The prior art placement process begins with recruiting procedures, wherein a prospective employer evaluates foreign professionals as potential candidates for a position (step 102). An ideal preliminary candidate should have a high academic ranking from an accredited learning institution known for excellence in the occupational area, have a minimum experience level in a pertinent field and have a good mix of experience in related fields, be proficient (or nearly proficient) in written and spoken English, be healthy, have a good moral character as assessed by both the DHS and the employer and not have ties to any group that may pose a terrorist threat to the U.S. or its allies. In all but the most exceptional cases, recruiting potential candidates is performed in the candidate's resident country. Thus, the employer's recruiter must travel to the resident country of the applicant-candidates. It may be necessary for the recruiter to make several recruiting trips depending upon the employer's needs, the availability of potential candidates and other scheduling concerns. Once suitable preliminary candidates have been identified through the recruiting process, it is expected that each preliminary candidate who accepts an offer of employment will be required to demonstrate proficiency in at least two separate areas: in their respective professions; and in the use of the English language. This may be accomplished through the administration of skills proficiency testing for the candidate's respective profession and for English as a foreign language (step 104). It might also be necessary for a candidate to undertake a curriculum of preparatory courses in order to sit for the professional proficiency examinations. The extent of preparatory work may vary from one candidate to another. A corollary to the proficiency requirement is the necessity that a candidate speak, write and understand English prior to taking the professional proficiency tests. Therefore, prior to registering for either the professional proficiency coursework or examinations, it is necessary for candidates to pass one or more English proficiency examinations as well. Here again, preparatory work may be required prior to sitting for the English proficiency exam, the length of which may also vary from one candidate to another. Additionally, sitting for most professional proficiency examinations further requires meeting certain eligibility requirements by way of a credentials' review. Eligibility generally turns on the foreign professional's education, practice and licensure meeting registration requirements approximately equivalent to those set for professionals licensed domestically in that field. The applicant's filing documentation is scrutinized, as well as other professional credentials such as education transcripts, learning institution accreditation, the educational program of theoretical instruction and practical practice and professional license(s).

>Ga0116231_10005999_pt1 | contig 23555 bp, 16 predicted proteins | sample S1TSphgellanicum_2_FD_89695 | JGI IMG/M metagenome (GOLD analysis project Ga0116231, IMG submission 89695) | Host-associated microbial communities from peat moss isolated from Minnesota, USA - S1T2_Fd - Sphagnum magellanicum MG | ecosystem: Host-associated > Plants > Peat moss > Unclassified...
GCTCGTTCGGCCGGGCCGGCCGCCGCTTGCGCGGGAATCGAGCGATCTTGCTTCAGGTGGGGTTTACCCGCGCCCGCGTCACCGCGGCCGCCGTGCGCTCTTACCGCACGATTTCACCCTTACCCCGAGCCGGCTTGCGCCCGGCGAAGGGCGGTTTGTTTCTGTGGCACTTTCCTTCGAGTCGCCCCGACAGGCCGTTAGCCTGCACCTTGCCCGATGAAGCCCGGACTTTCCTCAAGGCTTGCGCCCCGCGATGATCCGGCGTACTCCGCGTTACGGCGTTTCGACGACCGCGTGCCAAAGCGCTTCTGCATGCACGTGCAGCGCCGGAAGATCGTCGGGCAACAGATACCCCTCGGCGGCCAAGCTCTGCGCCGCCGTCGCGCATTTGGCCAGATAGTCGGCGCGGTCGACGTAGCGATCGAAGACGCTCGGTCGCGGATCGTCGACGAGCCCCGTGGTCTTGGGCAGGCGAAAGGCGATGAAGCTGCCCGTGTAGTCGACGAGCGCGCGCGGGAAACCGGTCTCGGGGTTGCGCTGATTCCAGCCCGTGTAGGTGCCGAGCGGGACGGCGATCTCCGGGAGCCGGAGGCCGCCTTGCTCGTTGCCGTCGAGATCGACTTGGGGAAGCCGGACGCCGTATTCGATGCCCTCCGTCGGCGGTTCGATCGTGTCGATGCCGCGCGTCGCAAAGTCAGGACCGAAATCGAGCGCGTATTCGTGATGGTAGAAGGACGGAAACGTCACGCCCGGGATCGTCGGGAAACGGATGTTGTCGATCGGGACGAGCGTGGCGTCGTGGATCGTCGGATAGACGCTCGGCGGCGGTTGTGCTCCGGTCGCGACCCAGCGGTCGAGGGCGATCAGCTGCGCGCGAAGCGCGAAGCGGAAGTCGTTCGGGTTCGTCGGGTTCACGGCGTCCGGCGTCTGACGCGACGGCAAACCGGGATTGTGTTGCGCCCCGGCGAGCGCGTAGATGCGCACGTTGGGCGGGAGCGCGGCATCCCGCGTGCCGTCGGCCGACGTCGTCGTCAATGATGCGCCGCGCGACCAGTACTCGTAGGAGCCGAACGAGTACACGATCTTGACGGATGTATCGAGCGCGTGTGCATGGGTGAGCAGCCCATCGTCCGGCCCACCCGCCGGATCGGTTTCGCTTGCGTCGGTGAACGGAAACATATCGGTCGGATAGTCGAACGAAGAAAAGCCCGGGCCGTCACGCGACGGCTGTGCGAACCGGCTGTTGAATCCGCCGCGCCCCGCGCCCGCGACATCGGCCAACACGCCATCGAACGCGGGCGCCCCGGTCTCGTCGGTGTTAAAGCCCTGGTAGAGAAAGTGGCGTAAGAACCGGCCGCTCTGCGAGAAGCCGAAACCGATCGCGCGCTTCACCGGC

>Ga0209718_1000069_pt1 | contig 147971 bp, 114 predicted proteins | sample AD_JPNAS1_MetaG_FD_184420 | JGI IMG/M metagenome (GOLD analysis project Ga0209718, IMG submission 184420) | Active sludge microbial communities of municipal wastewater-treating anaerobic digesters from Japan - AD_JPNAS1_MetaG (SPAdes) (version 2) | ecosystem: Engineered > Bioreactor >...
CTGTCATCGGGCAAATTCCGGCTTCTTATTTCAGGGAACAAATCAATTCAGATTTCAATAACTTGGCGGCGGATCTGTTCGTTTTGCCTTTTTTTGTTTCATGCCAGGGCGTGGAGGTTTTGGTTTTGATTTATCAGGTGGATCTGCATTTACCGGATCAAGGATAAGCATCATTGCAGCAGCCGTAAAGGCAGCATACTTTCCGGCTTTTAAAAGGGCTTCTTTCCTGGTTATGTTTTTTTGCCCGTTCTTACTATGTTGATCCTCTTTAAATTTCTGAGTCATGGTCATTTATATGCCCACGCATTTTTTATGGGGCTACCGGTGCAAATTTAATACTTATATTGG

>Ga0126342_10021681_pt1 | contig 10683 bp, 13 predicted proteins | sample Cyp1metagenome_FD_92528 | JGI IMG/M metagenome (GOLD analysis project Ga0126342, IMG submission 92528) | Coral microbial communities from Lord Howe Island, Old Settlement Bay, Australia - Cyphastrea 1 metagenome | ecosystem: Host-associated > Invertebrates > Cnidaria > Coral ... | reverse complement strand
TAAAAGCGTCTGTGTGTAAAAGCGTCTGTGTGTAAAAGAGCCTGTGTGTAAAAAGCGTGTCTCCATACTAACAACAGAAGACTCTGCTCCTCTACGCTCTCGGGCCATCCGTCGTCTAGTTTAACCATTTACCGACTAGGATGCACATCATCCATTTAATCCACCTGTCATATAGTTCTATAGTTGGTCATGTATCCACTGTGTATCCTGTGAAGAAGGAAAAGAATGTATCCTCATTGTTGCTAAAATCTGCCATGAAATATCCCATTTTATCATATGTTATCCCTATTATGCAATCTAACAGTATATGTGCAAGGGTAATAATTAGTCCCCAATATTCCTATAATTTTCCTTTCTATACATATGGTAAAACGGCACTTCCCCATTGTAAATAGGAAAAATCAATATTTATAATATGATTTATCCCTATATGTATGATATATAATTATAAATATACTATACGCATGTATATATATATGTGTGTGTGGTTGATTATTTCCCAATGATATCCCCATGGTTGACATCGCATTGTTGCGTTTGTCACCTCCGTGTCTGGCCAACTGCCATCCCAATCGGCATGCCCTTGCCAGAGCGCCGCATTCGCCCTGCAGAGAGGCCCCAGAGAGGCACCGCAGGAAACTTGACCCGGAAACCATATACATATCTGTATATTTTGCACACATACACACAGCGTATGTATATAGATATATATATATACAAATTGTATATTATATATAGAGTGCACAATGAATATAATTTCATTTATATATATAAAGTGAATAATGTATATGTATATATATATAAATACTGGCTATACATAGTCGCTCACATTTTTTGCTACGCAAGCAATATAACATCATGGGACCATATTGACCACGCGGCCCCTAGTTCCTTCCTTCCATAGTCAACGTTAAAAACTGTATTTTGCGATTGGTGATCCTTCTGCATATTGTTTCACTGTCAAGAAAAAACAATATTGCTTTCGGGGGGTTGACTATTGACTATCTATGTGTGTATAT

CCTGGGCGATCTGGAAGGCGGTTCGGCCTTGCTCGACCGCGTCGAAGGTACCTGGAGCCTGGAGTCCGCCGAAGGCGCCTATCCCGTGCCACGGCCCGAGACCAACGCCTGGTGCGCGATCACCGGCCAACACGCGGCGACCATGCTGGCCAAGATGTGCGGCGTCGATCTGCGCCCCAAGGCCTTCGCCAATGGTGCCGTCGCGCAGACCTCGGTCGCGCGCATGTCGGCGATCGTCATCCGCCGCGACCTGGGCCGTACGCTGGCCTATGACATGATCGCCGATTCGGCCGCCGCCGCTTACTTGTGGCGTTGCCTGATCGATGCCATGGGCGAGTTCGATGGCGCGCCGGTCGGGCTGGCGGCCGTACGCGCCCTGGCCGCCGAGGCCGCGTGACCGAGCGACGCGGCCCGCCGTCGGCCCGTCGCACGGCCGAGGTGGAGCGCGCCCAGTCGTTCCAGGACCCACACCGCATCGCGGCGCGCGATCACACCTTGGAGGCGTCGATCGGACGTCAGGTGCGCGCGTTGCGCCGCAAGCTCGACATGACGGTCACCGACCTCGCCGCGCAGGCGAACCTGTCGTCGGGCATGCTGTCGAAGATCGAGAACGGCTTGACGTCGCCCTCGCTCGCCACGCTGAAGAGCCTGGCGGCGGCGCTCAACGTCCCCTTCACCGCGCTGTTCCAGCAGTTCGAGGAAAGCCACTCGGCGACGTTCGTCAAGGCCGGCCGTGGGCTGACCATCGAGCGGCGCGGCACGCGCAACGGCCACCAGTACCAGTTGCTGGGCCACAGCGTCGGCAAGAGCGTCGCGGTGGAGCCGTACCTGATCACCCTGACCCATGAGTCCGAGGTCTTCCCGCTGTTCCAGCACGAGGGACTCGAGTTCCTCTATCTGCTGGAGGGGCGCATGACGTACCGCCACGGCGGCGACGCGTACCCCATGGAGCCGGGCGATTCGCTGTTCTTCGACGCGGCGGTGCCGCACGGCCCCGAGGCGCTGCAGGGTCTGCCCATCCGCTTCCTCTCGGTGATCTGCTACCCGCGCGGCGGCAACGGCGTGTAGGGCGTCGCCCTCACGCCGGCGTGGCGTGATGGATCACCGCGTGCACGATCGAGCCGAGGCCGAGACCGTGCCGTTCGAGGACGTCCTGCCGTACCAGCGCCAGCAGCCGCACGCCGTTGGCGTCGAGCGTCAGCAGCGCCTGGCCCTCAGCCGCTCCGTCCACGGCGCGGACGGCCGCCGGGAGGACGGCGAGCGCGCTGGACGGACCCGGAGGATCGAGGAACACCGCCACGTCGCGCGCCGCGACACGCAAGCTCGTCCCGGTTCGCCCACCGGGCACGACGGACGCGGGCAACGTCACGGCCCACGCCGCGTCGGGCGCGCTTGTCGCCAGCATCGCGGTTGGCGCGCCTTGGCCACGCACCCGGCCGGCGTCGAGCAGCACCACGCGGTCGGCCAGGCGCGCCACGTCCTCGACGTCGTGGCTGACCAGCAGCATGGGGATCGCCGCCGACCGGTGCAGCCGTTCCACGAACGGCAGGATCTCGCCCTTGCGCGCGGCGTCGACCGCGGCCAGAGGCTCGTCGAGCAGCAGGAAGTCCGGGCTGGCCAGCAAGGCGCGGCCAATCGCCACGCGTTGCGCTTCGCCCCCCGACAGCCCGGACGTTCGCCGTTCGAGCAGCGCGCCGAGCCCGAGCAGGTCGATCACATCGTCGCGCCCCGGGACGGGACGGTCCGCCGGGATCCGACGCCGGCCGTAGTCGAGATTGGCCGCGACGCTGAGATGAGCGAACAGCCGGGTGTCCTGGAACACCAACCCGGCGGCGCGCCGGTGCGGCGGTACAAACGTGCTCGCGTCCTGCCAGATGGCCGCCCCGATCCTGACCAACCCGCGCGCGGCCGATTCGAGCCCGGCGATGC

Demonstrating a minimum level of proficiency is typically a prerequisite for continuing the placement process and essential for meeting the U.S. Embassy interview requirements under the Department of Labor (DOL) schedule of occupations for which the individual permanent labor certification procedure is not required. Moreover, the standardized testing regime may be the only objective metric for an employer to gauge a particular candidate's capabilities. The inability of a candidate to pass the required tests in a reasonable time period is a major factor in candidates dropping out of the placement process. However, the employer may set artificially high benchmarks for a candidate to attain in order to continue with the placement process and thereby actually increase the candidate placement process attrition or increase the placement time.